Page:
Building a clock to help kids learn how to tell time #piday #raspberrypi @Raspberry_Pi
Hackaday posted about this great educational project to build a clock that makes it easier for kids to learn how to tell time. Check out more information here.
My daughter is about 2 1/2. She loves learning about colors, shapes, animals, dinosaurs, and all sorts of other things. However, she’s still too young to understand how to read a clock. But now is a good time to start teaching her.
We wanted a clock that would change colors based on what it was time to do: play quietly, go to bed, get up and play, pick up toys, and so on. Here is the result:
To start, I purchased a wife-approved, battery-driven clock from a local retailer for about $10. This one was perfect for me: it has plenty of room inside, a nice, big face, some weight to it to hold it in place, and, to top it all off, it matched the wall.
OK, enough introduction, let’s get down to it. I’ve got a Pi running a baby monitor (another project, another write-up, but the LEDs in the lower left corner are a super bright infrared spotlight for night vision on the cameras), so I’ll be driving it from that. And I’ve got some ShiftBrites leftover from version 1 of my DIY Ambilight (scroll down for more info on that project). Perfect. Let’s build.
Each Friday is PiDay here at Adafruit! Be sure to check out our posts, tutorials and new Raspberry Pi related products. Adafruit has the largest and best selection of Raspberry Pi accessories and all the code & tutorials to get you up and running in no time!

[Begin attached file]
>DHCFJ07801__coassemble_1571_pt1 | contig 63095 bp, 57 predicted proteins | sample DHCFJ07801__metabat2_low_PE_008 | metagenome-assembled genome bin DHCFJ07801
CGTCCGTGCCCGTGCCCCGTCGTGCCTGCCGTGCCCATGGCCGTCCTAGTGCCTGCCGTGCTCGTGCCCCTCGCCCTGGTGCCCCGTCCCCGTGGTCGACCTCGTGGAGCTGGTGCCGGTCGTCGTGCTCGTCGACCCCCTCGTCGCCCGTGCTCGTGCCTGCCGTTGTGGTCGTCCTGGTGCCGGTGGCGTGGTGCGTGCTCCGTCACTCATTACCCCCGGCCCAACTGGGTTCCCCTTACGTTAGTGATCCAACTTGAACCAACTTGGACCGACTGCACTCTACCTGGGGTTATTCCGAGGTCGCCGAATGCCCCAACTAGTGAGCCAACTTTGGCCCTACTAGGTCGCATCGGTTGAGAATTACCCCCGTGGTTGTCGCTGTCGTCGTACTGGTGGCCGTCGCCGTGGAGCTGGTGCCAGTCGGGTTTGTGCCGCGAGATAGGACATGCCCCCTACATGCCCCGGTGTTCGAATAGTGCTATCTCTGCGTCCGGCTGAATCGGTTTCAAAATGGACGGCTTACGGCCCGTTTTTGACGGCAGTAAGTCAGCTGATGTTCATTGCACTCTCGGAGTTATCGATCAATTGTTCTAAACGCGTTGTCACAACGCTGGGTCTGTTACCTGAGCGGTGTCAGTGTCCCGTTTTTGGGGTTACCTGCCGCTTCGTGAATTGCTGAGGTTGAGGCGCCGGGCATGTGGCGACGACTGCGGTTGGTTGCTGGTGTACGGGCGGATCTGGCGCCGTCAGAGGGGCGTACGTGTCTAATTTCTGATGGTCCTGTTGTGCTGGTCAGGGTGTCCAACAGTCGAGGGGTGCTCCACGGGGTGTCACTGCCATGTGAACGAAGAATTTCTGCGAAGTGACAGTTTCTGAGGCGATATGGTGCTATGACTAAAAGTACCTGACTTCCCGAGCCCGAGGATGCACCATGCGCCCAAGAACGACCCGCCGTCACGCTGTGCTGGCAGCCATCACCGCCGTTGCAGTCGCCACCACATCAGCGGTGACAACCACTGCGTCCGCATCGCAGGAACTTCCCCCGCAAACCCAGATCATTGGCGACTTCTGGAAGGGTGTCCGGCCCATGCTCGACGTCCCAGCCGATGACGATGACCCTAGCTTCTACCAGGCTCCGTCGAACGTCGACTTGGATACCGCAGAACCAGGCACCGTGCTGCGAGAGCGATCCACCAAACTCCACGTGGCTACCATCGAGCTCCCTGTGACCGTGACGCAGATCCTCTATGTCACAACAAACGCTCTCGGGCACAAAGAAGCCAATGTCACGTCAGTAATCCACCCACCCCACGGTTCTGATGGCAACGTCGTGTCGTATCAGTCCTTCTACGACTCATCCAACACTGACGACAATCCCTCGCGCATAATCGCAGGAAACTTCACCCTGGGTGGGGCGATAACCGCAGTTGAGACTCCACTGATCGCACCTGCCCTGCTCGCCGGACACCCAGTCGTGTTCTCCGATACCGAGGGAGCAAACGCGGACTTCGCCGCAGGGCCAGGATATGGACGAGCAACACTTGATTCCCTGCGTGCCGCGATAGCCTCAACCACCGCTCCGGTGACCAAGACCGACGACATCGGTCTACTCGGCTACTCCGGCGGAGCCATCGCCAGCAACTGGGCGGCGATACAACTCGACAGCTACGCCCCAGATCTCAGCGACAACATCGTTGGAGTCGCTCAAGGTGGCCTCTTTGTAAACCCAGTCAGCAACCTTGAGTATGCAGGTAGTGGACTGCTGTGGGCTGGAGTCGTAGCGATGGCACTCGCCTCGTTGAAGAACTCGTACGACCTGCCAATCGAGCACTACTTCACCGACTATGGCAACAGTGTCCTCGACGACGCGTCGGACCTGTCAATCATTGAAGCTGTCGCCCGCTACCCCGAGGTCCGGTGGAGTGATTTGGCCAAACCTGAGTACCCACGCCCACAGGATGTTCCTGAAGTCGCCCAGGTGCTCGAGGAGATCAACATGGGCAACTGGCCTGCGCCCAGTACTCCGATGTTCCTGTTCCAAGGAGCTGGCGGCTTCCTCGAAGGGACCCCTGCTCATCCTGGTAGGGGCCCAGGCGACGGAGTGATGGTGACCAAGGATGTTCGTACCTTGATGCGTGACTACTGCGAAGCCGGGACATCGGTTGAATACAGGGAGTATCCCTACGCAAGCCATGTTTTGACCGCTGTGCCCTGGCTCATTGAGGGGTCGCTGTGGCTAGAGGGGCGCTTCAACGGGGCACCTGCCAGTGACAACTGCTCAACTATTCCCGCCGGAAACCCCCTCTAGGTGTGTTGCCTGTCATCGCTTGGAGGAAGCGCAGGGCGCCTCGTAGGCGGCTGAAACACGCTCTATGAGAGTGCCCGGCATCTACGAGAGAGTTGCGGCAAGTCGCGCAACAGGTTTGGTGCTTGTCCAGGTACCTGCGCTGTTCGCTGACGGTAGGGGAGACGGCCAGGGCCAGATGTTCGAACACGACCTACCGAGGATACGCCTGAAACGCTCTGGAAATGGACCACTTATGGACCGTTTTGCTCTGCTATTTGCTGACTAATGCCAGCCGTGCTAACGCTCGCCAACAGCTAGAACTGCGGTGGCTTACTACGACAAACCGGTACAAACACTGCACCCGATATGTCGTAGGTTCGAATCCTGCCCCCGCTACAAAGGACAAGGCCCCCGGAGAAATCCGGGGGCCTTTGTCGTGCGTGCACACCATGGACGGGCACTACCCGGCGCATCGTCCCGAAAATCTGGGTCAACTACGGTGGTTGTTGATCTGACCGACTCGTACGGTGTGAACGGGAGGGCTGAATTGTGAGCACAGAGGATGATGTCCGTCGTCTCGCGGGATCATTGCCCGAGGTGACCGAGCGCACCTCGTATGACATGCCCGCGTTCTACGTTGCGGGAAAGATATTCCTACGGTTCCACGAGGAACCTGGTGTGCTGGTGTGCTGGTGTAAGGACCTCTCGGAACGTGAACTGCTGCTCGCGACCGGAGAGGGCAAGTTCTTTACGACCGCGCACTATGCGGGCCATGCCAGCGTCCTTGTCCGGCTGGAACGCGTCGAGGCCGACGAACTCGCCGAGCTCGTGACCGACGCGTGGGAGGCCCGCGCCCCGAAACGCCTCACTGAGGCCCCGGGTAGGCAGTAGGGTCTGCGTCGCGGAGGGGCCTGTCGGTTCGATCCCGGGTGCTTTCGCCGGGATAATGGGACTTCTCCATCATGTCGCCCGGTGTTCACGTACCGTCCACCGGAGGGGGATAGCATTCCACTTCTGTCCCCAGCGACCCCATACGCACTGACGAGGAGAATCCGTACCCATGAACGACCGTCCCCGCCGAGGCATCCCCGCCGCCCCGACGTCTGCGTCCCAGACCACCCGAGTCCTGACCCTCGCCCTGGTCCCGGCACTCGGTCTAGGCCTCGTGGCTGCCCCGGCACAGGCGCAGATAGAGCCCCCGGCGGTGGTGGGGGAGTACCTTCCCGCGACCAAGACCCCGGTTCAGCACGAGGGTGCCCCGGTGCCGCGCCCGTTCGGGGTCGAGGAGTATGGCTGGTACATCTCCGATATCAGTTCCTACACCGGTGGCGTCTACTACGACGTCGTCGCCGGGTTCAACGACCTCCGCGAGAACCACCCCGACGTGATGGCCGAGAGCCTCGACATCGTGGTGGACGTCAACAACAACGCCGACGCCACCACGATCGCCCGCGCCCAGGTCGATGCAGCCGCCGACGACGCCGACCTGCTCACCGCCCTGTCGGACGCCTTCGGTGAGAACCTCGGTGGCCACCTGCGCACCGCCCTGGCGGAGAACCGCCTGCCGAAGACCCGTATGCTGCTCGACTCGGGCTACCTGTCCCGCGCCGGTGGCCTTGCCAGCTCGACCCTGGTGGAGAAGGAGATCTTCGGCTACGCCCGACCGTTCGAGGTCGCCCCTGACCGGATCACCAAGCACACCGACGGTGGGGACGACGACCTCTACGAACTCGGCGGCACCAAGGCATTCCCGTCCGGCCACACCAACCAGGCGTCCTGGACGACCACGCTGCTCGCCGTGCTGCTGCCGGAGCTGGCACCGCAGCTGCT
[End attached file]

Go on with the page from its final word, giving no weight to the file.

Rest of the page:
Eink, E-paper, Think Ink – Collin shares six segments pondering the unusual low-power display technology that somehow still seems a bit sci-fi – http://adafruit.com/thinkink
Stop breadboarding and soldering – start making immediately! Adafruit’s Circuit Playground is jam-packed with LEDs, sensors, buttons, alligator clip pads and more. Build projects with Circuit Playground in a few minutes with the drag-and-drop MakeCode programming site, learn computer science using the CS Discoveries class on code.org, jump into CircuitPython to learn Python and hardware together, TinyGO, or even use the Arduino IDE. Circuit Playground Express is the newest and best Circuit Playground board, with support for CircuitPython, MakeCode, and Arduino. It has a powerful processor, 10 NeoPixels, mini speaker, InfraRed receive and transmit, two buttons, a switch, 14 alligator clip pads, and lots of sensors: capacitive touch, IR proximity, temperature, light, motion and sound. A whole wide world of electronics and coding is waiting for you, and it fits in the palm of your hand.